Voters could bring in millions for conservation around Tahoe
November 6, 2009
LAKE TAHOE – Voters could determine the future of Lake Tahoe in 2010, following the passage of a California state Senate bill this week that includes millions of dollars for conservation work in the Sierra Nevada.
The Safe, Clean and Reliable Drinking Water Supply Act would inject $75 million into the Sierra Nevada Conservancy for watershed health-related projects, and $100 million into the California Tahoe Conservancy.
“This is really good news for the Sierra Nevada,” said Steve Frisch, president of the Sierra Business Council. “Senator Dave Cogdill (R-Modesto) really carried the water for the Sierra Nevada on this.”
The bond measure will go to voters in November 2010, pending approval from Gov. Arnold Schwarzenegger, which could happen within a week, capitol officials said.
If approved, SNC could use the $75 million for projects or grants to local conservation groups to acquire land with important watersheds, place easements, restore watersheds, provide education and outreach on watershed issues and conduct research, said Kerri Timmer, a project manager with SNC.
“We’re very excited to be included in the bill – the Sierra is a major watershed, providing 60 to 65 percent of the state’s water,” Timmer said. “The voters still have to vote, so it’s not a done deal, but it’s good to see it moving forward.”
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Patrick Wright, executive director of the California Tahoe Conservancy, said this goes a long way toward California’s share of Tahoe work, following funding commitments this year from Nevada and a potential commitment this week from the federal government.
Nevada approved $100 million earlier this year for the Tahoe Environmental Improvement Program in the basin. The $2.5 billion EIP is a joint program among federal, state, local and private stakeholders that aims to improve water quality, restore lake clarity, reduce the risk of catastrophic wildfire and prevent the introduction of aquatic invasive species at the lake, in addition to other environmental restoration efforts.
A bill that could add $415 million toward the EIP was introduced Tuesday in the U.S. Senate by Sens. Harry Reid, D-Nev., Dianne Feinstein, D-Calif., John Ensign, R-Nev., and Barbara Boxer, D-Calif., to continue the Lake Tahoe Restoration Act of 2000.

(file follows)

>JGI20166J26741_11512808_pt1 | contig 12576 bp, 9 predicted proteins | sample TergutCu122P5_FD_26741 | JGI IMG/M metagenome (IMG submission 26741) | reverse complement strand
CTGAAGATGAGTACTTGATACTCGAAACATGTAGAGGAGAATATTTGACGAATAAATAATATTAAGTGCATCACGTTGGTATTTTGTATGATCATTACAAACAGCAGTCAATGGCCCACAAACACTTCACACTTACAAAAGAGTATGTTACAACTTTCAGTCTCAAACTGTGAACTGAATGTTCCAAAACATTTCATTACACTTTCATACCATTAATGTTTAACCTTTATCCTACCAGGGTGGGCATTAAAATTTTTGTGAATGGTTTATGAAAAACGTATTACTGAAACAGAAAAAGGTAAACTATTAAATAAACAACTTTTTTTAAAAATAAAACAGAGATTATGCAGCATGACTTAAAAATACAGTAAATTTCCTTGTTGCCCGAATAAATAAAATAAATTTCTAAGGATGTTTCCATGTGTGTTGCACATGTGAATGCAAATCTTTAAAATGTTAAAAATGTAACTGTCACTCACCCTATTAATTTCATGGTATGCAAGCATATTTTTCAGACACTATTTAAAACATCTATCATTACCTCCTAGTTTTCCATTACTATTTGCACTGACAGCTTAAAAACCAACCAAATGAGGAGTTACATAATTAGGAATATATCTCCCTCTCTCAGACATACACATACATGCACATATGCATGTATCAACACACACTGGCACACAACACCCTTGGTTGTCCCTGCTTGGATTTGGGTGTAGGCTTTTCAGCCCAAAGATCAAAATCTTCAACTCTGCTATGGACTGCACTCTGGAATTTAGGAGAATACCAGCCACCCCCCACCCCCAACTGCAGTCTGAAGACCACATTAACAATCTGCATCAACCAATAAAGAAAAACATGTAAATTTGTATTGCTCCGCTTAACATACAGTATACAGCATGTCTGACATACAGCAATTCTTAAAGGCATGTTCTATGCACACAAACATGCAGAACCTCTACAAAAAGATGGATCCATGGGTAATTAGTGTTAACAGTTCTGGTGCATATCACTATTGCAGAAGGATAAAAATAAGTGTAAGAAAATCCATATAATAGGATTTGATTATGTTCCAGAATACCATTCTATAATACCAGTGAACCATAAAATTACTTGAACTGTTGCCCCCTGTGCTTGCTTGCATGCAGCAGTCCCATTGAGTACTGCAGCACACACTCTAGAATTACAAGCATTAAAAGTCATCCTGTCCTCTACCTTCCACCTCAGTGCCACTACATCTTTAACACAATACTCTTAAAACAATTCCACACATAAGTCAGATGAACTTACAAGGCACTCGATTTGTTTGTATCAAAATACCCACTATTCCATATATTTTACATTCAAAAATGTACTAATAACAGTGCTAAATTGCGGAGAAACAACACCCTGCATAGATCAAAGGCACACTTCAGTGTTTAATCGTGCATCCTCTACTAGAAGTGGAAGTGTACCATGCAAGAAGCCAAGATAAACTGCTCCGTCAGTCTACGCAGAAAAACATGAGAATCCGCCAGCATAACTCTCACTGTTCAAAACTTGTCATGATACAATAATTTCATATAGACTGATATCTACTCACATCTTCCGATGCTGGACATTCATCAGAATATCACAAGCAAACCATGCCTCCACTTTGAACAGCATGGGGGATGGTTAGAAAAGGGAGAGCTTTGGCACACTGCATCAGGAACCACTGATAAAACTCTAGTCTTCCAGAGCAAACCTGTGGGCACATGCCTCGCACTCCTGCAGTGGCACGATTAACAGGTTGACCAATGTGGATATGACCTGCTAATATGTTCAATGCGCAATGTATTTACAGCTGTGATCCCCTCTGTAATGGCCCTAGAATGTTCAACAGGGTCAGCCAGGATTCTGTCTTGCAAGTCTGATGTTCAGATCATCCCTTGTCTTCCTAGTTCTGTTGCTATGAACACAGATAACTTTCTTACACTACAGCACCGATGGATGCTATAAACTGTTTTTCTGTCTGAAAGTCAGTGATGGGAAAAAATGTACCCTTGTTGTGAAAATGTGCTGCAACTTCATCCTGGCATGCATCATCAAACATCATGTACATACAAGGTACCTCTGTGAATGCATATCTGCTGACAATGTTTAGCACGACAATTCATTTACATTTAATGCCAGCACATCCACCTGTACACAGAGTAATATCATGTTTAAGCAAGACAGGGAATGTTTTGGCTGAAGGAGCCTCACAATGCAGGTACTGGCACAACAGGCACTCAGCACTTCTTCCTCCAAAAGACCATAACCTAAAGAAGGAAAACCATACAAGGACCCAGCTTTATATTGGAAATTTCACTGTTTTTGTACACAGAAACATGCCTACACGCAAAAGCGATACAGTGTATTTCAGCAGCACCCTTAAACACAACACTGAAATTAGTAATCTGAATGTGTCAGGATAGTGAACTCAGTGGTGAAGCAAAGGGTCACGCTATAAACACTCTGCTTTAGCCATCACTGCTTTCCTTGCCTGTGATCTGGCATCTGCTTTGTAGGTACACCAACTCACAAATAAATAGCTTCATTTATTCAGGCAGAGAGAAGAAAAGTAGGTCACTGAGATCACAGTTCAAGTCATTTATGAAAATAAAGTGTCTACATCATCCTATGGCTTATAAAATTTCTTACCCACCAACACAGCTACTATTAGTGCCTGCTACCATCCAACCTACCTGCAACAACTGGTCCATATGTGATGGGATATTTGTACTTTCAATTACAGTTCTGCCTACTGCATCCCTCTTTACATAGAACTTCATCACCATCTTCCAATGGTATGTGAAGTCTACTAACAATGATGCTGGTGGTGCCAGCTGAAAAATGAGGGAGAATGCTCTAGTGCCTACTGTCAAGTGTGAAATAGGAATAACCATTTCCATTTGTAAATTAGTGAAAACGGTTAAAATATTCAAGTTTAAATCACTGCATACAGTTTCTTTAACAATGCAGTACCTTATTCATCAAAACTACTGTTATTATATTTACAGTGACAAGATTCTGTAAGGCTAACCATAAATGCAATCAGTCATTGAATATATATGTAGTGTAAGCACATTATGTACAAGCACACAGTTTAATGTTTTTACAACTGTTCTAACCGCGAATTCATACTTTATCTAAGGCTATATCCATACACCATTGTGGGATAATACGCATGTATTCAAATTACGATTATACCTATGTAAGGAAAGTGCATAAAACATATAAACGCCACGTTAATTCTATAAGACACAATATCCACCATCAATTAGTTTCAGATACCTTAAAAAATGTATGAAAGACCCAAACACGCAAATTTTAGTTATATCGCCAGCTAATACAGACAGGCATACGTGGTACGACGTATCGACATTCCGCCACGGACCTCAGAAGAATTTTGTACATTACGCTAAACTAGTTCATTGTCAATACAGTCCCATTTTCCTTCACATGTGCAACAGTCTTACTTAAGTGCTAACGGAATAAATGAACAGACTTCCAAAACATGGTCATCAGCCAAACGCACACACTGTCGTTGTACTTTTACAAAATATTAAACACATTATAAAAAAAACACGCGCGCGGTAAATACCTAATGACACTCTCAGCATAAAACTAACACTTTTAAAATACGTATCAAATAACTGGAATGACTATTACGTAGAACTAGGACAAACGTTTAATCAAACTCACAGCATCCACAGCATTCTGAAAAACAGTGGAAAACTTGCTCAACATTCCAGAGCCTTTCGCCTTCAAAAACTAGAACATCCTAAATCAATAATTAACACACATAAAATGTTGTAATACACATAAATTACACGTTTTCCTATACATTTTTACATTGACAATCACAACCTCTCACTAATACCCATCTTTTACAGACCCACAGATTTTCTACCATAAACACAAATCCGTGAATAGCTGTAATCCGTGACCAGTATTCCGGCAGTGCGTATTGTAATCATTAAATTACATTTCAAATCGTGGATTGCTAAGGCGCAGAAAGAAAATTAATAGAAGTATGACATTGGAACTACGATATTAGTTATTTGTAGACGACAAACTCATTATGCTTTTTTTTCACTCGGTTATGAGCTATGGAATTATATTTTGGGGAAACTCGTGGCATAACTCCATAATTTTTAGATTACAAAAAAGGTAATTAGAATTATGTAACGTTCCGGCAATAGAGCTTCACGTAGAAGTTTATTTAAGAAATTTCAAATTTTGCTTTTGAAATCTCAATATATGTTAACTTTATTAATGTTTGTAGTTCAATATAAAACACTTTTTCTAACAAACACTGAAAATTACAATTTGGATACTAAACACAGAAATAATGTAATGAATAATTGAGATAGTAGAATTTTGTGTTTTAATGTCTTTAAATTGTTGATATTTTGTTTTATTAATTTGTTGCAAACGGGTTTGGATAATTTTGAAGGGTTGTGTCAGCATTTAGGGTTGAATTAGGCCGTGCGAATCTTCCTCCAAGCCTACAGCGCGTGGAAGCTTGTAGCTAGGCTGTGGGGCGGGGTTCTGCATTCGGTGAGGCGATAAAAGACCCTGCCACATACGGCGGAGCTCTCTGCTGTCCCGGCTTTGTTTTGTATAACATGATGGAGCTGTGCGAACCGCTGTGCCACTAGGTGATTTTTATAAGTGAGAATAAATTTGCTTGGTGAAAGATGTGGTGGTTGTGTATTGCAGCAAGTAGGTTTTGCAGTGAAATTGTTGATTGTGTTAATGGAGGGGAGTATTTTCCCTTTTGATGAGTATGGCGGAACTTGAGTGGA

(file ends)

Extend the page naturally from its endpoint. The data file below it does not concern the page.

The California act is critical to the future of the EIP because the federal funding typically requires state and local matches, said Dennis Oliver, spokesman for the Tahoe Regional Planning Agency.
Although $100 million would be designated for the Conservancy if voters approve the act, Tahoe agencies would need to compete with projects across the state for the remaining $315 million of California’s share of EIP funding, Oliver said.
Water quality projects along state highways, projects to restore the Upper Truckee River, street sweepers capable of removing fine sediment from roadways, shoreline access, parks and bike trails are priorities for the EIP at the South Shore, Oliver said.
“Priorities on the north and west shores will be the bike trail network, particularly between Tahoe City and Kings Beach, stormwater and watershed work and lake-front land acquisition,” Wright said, regarding the $100 million possibly headed to the CTC.
He said Tahoe would also likely be competitive for money slated in the bonds for Calfire forest fuels reduction work and California Department of Fish and Game invasive aquatic species work.
Overall, the massive bill would invest $11.1 billion in general obligation bonds for state water, according to a release from Sen. Cogdill’s office.
State Assemblyman Ted Gaines, R-Roseville, opposed the bill in a statement Wednesday.
“While this plan addresses California’s longtime need for additional water storage and much-needed infrastructure, it does nothing to help our state by creating more unaccountable bureaucracies that don’t answer to those they serve,” Gaines said in the statement.
Frisch, on the other hand, said he’d like to see even more state funding like this in the future.
“In the long run we need to get funded equally as the California State Coastal Conservancy,” Frisch said.
Schwarzenegger described the bond as a wise investment to upgrade California’s antiquated water system and meet the needs of a growing population.
Funding to boost water recycling and groundwater supplies was added at the request of the mayors of Los Angeles, San Diego, San Jose, Fresno and Santa Ana, according to a copy of an Oct. 23 letter sent to the governor and legislative leaders.
Jason Dickerson, director of state administration at the Legislature’s nonpartisan analyst’s office, said voter approval of the water bond would add to California’s massive debt, which could soon require 10 percent of state revenue to pay down.
Department of Water Resources director Lester Snow said the bond would stimulate the economy by encouraging local spending and jobs. Previous water bond dollars have led to an additional $2 to $3 in local construction spending, he said.
– Tahoe Daily Tribune reporter Adam Jensen and The Associated Press contributed to this report.